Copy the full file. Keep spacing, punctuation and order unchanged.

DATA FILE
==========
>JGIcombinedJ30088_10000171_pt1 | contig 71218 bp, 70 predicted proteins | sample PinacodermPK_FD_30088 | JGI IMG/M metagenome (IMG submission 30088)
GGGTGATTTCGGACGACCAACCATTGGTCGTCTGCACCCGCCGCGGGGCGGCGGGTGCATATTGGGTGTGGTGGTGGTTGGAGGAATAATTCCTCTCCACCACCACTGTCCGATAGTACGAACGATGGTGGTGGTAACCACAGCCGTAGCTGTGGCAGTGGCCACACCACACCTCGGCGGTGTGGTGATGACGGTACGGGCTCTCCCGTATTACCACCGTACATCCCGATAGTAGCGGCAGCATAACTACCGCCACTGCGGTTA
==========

>JGIcombinedJ30088_10000171_pt1 | contig 71218 bp, 70 predicted proteins | sample PinacodermPK_FD_30088 | JGI IMG/M metagenome (IMG submission 30088)
GGGTGATTTCGGACGACCAACCATTGGTCGTCTGCACCCGCCGCGGGGCGGCGGGTGCATATTGGGTGTGGTGGTGGTTGGAGGAATAATTCCTCTCCACCACCACTGTCCGATAGTACGAACGATGGTGGTGGTAACCACAGCCGTAGCTGTGGCAGTGGCCACACCACACCTCGGCGGTGTGGTGATGACGGTACGGGCTCTCCCGTATTACCACCGTACATCCCGATAGTAGCGGCAGCATAACTACCGCCACTGCGGTTA